Case was the hottest computer cowboy cruising the information superhighway, jacking his consciousness into cyberspace, soaring through tactile lattices of data and logic, rustling encoded ... See full summary »
Maas and Hosaka are two large Corporations in the future world. They are fighting to get control over the best minds of the world. The best is Hiroshi and at the moment he is working for ... See full summary »
VINTAGE TOMORROWS examines Steampunk's origins, explosive growth, and cultural significance. Is the Steampunk movement a homogenized, privileged subculture or a reclamation of technology from the hands of Silicon Valley?
A schoolgirl is raped by three low-lifes, and is then blackmailed by her attackers to keep her quiet. Desperate for revenge, she makes contact with a necromancer, who promptly "takes care" ... See full summary »
JB is the city's best attacker, who lives a carefully organized life in and outside the network. After hacking into the most powerful of all domains the Stoiser domain, JB thought that the ... See full summary »
After getting into a serious car accident, a TV director discovers an underground sub-culture of scarred, omnisexual car-crash victims who use car accidents and the raw sexual energy they produce to try to rejuvenate his sex life with his wife.
Stylistic documentary about the cyberpunk movement. William Gibson, author of cyberpunk classic Neuromancer, and Timothy Leary, famous advocate of psychedelic drugs, share their thoughts on the future of society and technology.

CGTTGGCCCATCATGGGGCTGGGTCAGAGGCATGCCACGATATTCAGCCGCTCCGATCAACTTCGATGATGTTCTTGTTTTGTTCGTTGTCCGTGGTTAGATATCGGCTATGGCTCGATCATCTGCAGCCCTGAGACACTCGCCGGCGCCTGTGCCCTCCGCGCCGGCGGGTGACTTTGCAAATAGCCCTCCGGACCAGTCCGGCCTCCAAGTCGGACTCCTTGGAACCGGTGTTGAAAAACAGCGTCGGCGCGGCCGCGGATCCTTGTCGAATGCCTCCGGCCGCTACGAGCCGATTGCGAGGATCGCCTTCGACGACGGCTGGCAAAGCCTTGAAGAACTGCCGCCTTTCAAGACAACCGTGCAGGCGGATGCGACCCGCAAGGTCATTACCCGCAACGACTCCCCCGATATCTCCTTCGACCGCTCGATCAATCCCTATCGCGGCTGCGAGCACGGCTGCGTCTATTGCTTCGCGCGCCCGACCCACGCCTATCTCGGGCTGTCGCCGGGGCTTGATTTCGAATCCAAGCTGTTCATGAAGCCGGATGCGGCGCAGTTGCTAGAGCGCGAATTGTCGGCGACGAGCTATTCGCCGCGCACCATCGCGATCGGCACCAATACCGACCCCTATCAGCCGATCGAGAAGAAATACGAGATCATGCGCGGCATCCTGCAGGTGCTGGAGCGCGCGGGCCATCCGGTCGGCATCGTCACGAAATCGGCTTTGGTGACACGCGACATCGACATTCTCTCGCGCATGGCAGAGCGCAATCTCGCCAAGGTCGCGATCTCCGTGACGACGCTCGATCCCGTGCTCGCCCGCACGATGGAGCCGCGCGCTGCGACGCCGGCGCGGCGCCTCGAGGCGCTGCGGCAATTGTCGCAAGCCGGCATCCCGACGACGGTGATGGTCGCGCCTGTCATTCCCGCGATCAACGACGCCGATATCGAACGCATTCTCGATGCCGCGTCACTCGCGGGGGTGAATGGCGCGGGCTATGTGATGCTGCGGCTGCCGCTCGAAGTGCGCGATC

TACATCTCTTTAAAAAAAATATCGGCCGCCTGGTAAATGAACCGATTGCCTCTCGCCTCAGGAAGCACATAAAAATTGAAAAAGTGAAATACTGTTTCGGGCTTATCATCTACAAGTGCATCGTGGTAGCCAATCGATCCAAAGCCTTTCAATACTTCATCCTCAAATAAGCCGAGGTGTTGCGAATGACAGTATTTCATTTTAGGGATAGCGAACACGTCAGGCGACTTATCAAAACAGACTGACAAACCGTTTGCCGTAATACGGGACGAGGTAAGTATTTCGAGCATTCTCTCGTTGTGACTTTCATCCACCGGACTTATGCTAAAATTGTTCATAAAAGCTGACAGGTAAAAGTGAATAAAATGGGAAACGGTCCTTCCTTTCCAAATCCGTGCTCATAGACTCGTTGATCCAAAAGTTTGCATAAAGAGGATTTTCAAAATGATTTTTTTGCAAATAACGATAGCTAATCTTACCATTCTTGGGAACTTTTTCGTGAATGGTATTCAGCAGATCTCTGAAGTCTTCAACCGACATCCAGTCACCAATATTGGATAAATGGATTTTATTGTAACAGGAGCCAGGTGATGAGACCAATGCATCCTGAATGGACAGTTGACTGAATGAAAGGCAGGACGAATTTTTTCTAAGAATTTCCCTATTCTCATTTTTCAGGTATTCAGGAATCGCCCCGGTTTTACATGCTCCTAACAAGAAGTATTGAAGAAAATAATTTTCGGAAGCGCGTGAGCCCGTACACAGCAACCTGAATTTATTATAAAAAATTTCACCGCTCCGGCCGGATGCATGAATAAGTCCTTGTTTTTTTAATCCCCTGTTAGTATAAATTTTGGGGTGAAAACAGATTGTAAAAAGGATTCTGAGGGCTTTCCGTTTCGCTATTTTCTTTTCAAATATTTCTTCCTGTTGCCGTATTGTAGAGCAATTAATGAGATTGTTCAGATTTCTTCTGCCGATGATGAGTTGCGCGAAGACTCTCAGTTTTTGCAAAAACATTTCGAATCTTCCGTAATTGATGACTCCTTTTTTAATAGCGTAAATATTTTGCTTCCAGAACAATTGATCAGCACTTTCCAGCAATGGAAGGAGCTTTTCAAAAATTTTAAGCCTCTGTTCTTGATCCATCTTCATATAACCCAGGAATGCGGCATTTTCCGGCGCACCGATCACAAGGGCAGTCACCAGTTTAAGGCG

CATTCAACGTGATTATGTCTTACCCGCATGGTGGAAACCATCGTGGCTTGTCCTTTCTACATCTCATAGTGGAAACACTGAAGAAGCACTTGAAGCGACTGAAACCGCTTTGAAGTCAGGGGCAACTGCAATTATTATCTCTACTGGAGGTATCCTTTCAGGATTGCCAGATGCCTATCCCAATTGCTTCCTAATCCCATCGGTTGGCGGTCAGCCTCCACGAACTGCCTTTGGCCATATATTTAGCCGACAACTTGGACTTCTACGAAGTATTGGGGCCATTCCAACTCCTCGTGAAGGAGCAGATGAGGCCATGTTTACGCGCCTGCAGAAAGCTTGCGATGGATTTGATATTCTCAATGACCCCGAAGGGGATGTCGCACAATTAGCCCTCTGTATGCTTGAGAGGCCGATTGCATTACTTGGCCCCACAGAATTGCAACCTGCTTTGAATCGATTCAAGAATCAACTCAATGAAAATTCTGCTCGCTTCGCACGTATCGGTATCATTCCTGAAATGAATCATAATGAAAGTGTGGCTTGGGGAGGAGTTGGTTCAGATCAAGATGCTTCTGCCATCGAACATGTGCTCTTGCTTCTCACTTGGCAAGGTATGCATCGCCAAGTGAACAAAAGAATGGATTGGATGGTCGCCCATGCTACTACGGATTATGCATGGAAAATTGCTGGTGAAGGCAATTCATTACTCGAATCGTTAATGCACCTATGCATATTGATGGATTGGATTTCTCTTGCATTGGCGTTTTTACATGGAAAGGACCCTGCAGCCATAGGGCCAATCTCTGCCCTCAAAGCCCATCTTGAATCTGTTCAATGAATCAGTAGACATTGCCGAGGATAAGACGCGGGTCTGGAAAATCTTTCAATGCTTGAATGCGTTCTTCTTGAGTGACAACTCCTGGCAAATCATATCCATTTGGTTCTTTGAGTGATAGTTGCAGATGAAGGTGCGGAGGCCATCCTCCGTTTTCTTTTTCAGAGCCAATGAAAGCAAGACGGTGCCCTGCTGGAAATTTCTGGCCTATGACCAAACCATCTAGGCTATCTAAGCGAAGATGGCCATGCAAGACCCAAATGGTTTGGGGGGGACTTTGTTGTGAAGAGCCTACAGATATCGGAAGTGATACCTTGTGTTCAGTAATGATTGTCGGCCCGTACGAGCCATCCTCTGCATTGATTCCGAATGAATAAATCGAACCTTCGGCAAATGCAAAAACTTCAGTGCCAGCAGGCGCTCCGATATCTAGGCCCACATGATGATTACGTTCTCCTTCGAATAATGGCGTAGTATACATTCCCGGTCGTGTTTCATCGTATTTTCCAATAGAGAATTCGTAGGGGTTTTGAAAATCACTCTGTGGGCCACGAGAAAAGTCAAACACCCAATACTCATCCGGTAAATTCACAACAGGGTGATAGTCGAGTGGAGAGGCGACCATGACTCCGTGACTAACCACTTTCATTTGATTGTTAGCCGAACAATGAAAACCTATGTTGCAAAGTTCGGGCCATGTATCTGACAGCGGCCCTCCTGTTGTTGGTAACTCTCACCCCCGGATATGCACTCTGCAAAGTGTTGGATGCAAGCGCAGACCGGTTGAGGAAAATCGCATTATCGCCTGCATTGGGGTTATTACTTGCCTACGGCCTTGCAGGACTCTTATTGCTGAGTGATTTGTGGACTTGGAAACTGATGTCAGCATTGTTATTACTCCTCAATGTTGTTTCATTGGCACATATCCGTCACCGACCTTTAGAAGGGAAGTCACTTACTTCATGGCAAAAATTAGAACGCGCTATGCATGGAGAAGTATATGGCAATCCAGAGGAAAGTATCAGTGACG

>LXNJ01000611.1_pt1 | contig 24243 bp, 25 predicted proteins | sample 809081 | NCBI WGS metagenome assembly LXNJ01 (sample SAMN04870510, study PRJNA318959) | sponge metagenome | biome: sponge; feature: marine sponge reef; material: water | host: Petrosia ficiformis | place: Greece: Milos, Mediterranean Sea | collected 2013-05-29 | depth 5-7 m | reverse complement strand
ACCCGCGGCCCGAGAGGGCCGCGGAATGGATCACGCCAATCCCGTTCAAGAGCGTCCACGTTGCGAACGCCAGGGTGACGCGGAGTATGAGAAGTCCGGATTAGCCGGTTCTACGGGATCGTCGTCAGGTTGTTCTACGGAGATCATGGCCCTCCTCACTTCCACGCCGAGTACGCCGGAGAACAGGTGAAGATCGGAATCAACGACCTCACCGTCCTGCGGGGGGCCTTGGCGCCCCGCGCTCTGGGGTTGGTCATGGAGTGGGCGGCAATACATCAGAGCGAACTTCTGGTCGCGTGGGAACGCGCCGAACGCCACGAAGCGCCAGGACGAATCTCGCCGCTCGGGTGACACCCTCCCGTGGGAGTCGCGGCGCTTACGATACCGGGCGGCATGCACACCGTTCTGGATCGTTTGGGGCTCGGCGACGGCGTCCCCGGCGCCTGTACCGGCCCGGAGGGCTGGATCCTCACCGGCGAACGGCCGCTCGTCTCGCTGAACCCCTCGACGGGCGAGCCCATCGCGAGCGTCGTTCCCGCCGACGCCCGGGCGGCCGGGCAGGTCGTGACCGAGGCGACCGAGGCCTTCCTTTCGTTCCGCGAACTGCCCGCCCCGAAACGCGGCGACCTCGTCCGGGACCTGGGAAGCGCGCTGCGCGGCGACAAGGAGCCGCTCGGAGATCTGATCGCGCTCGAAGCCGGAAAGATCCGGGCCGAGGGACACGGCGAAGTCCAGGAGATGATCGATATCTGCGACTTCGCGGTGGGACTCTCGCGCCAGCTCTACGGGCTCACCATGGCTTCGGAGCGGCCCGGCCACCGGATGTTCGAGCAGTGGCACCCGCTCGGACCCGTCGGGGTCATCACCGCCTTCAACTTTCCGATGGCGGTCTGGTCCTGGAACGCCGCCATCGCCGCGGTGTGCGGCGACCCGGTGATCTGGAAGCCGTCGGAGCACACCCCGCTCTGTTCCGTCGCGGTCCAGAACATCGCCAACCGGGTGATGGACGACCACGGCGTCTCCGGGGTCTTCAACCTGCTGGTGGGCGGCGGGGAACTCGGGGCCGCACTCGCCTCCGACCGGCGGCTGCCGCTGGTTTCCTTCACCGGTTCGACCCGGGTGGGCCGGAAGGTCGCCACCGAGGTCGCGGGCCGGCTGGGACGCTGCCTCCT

A marketing consultant, who has a psychological sensitivity to corporate symbols, is hired to seek the creators of film clips anonymously posted to the internet - before uncovering a larger conspiracy.
Bill is shooting architectural photographs of "futuristic" buildings of the 30's for a coffee table book commissioned by Dialta. But as he frames up a deco bingo hall, a vast airship looms ... See full summary »
Fascinating look at media, Net, modern life--well worth seeking out
He intended the notion of cyberspace as metaphor, but his readers-a nascent gen of programmers and hackers--took it much more literally. The result: the Internet as we know it. Its conceptual pioneer? William Gibson, sci-fi writer, philosopher, and here, a genial muser on the creative process, Bill Burroughs, drugs, the 1960s, and even the birth of American porn. You don't have to be a media maven or Web geek to appreciate Gibson's insights, which happen from the backseat of a car whizzing through a `postgeographic world.' Cut in are readings from his work and perspective offered by the likes of Bruce Sterling and U2's Bono. Director Mark Neale aptly uses music video-style cuts and snippets of technology to create a playful disorientation that already seems dated. But he couldn't have picked a more fascinating character, whose values embrace such concepts as living in the moment. Ironically, Gibson implants a very human heart into the digital cavity of the cyberbeast.
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